The British government’s economy with the truth doesn’t matter much when it comes to winning votes. In an incredible failure of the media, more than half of the British public are unaware that Britain is helping to fight the war in Yemen. There is such little political capital in opposing the war that even the anti-war candidate and Leader of Her Majesty’s Opposition, the Labour Party’s Jeremy Corbyn MP, has been relatively mute on the issue.

Is Britain playing the part in Yemen that Putin has in Syria, as I have argued previously? In retrospect, I have considered briefly that my statement went a touch too far, but looking at the ancillary effects of the war in Yemen, the moral case for withdrawing British support completely is growing – by Alastair Sloan

My comment: “there is no constitutional basis under which they [the Houthis] should be running the country.“ Please free yourself of Western propaganda narratives. 1) Yemeni parliament which still is legitimate according to the Yemeni constitution, has legalized the Houthi / Saleh government. 2) Overthrowing a government to form a new one, as the Houthi / Saleh forces did, is a quite normal matter which happens often and which very often even is fueled, supported, initiated by Western powers (“regime change”), as in Ukraine, in Libya, in Syria (a bloody try up to now), in Chile, and many other countries. Taking power either creates legitimacy – or it does not. In this case, the Ukrainian government of today still is not legitimate.

(* A P)

British support of Saudi Arabian military should shame us all, says SNP MP

Responding to the new claims, the Ministry of Defence deny the Scottish regiment has been training Saudi troops in "irregular activity" but confirmed army personnel were providing some assistance.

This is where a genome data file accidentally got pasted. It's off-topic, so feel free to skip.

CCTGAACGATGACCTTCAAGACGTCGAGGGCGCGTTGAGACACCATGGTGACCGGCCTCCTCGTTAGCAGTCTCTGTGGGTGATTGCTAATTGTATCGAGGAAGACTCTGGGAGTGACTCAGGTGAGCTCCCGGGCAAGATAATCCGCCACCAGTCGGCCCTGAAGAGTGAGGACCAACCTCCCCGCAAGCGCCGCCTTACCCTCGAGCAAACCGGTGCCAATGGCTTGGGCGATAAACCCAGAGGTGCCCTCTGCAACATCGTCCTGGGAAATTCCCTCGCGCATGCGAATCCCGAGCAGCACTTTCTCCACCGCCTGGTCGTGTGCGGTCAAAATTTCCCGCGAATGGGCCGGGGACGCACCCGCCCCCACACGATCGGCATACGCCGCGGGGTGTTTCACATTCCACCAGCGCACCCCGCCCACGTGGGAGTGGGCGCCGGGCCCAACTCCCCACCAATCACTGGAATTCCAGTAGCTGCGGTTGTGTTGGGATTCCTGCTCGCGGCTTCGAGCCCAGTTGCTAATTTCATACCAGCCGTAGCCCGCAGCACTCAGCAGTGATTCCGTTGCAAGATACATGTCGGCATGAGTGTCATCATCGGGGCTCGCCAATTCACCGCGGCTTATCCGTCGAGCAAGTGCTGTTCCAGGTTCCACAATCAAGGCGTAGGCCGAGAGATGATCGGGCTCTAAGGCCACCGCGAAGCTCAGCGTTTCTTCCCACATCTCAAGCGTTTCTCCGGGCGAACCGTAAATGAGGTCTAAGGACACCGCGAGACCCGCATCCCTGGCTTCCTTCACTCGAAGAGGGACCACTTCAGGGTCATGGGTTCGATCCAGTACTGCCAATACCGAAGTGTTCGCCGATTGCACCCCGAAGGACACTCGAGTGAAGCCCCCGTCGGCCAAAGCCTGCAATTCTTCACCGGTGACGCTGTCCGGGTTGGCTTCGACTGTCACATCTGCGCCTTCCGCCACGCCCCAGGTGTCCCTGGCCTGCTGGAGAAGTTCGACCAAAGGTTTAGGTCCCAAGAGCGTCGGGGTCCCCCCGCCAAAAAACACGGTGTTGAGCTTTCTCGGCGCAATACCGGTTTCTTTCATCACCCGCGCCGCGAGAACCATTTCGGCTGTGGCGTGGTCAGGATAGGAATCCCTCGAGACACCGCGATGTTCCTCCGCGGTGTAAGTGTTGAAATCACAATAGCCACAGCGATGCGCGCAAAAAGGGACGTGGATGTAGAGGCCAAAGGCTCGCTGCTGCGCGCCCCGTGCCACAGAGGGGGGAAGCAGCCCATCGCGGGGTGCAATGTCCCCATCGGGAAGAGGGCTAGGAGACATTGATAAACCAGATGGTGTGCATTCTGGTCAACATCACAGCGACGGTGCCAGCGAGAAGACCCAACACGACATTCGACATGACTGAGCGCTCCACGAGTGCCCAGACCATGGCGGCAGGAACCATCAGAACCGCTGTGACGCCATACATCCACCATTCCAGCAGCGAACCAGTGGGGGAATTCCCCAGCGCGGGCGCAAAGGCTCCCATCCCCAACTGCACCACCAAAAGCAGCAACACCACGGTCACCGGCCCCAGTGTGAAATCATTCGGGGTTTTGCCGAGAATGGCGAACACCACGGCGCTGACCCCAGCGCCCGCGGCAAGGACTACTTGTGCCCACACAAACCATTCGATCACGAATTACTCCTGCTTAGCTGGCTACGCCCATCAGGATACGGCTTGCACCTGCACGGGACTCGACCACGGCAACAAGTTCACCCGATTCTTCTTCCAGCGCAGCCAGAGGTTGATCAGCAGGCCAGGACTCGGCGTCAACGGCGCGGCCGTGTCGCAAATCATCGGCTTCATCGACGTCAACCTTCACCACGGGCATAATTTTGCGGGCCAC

But now Stephen Gethins, the SNP MP for North East Fife, has called for a review into the arms Britain sells to the Saudi Arabia.

"The war in Yemen is having devastating humanitarian consequences and is one of the worst man made disasters of our time," he said.

My comment: See reporting YPR 360, cp1b. – The MoD’s reply really is laughable.

(* A P)

From 'our man in Riyadh' to apologist for Saudi purge

Sir John Jenkins, once regarded as the foremost Arabist of his generation at the British foreign office, is now providing intellectual cover for Mohammed bin Salman's version of the Saudi monarchy

The project to establish Crown Prince Mohammed bin Salman as a Middle Eastern strongman has a dubious collection of mainly Western backers.

They include financiers with an eye on the Aramco billions, Israeli Prime Minister Benjamin Netanyahu, Mohammed bin Zayed of Abu Dhabi, the Trump family, ex-generals, spies, oilmen, unscrupulous PR fixers and a galaxy of bought and paid-for journalists who ought to be ashamed of themselves.

Until last week however, bin Salman had lacked a theorist, an eminent intellectual capable of explaining away the crimes of the regime and placing events within a positive narrative.

Ladies and gentlemen, can we have a generous round of applause, please, to welcome the arrival of Sir John Jenkins, the former British ambassador to Saudi Arabia!

Sir John, who was regarded as the foremost Arabist of his generation at the British foreign office, this week emerged as the Western world's most-learned apologist for bin Salman's Saudi Arabia.

In a speech delivered this week at Policy Exchange, the neoconservative think tank, Sir John set out the historical, intellectual and above all the moral reasons for supporting bin Salman's version of the Saudi monarchy.

Cut out the show-off name dropping and look-at-me academic jargon, and Sir John's speech can be boiled down to some very old-fashioned sentiments indeed.